Arete (Ancient Greek: ἀρετή), alternately Areté, is defined as excellence of any kind. In ancient Greece, this notion of excellence was bound up with the act of living up to one's full potential. In ancient Greek culture, Arete was what all people aspired. It was courage and strength in the face of adversity. In some cases, people who desire to achieve arete have wound up committing acts of hubris, known as atë.


Arete was also personified in the form of a goddess of the same name. She was the sister of Homonoia and Ktesios, and daughter of Praxidike and Soter.

Arete and her sister were known as the "Exacters of Justice", or "Praxidikai". Due to her status as a minor Greek goddess, little is known about her mythical background. The only story that involved Arete was told in 5th Century BC by Prodicus and concerns Heracles' early life.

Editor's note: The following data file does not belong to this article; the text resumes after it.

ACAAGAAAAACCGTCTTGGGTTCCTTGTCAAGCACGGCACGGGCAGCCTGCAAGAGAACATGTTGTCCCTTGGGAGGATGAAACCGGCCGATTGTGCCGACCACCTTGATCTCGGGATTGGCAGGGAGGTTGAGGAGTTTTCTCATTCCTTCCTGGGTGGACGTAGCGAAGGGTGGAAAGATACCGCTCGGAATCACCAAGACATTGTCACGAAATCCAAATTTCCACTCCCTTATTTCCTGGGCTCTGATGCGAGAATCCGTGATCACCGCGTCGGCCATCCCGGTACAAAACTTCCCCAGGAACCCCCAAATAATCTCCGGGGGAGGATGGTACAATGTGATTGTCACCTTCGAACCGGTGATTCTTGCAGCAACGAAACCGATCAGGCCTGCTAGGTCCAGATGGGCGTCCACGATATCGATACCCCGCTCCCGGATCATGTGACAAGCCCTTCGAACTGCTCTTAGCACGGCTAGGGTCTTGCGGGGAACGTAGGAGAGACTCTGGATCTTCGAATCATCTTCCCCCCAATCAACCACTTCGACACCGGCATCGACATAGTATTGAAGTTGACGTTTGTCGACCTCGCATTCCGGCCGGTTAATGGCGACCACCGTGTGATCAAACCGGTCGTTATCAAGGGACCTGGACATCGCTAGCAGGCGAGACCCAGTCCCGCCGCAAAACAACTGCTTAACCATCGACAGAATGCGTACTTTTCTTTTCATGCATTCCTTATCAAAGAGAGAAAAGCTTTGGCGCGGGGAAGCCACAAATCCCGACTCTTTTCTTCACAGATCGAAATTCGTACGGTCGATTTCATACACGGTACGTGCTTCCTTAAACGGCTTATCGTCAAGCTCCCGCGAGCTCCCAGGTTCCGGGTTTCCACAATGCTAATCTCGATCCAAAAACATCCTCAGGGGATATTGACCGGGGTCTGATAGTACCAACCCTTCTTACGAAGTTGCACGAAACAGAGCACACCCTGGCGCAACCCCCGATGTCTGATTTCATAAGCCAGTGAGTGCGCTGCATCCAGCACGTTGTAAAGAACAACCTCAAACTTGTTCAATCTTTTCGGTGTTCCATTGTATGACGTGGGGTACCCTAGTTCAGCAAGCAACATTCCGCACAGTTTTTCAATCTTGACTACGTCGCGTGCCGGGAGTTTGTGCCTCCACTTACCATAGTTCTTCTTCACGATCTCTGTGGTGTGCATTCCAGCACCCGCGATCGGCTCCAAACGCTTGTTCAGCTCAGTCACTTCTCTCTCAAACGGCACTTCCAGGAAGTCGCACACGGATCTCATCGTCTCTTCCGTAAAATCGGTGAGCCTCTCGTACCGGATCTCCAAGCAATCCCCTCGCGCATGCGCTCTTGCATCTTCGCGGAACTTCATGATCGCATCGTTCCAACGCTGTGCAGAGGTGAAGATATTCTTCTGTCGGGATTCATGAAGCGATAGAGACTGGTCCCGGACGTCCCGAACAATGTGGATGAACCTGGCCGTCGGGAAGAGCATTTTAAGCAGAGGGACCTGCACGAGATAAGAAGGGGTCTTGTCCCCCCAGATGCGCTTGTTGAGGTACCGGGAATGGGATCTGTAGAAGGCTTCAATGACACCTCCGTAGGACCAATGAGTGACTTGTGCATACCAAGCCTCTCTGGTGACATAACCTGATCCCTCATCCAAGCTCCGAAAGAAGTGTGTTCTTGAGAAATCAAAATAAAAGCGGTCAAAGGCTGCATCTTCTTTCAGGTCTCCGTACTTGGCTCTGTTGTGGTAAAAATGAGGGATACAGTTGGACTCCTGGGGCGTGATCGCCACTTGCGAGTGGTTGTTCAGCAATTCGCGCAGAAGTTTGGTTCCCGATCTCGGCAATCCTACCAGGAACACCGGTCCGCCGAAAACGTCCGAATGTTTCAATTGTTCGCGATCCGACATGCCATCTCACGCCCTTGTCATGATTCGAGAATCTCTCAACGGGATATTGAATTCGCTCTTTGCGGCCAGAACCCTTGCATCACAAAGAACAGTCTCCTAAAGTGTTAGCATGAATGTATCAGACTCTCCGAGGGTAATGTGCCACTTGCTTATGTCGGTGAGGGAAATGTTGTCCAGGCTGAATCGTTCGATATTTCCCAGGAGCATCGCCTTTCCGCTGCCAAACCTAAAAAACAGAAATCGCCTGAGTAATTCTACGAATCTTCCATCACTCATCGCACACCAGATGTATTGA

Heracles came to a crossroads where Arete appeared in the form of a young maiden. She offered him glory and a life of struggle against evil, while her counterpart Kakia (κακία, badness) offered him pleasure and riches. Heracles chose the path of Arete.

Later, Christian writers had changed Arete's young maiden form from an attractive women to an unattractive figure dressed squalidly.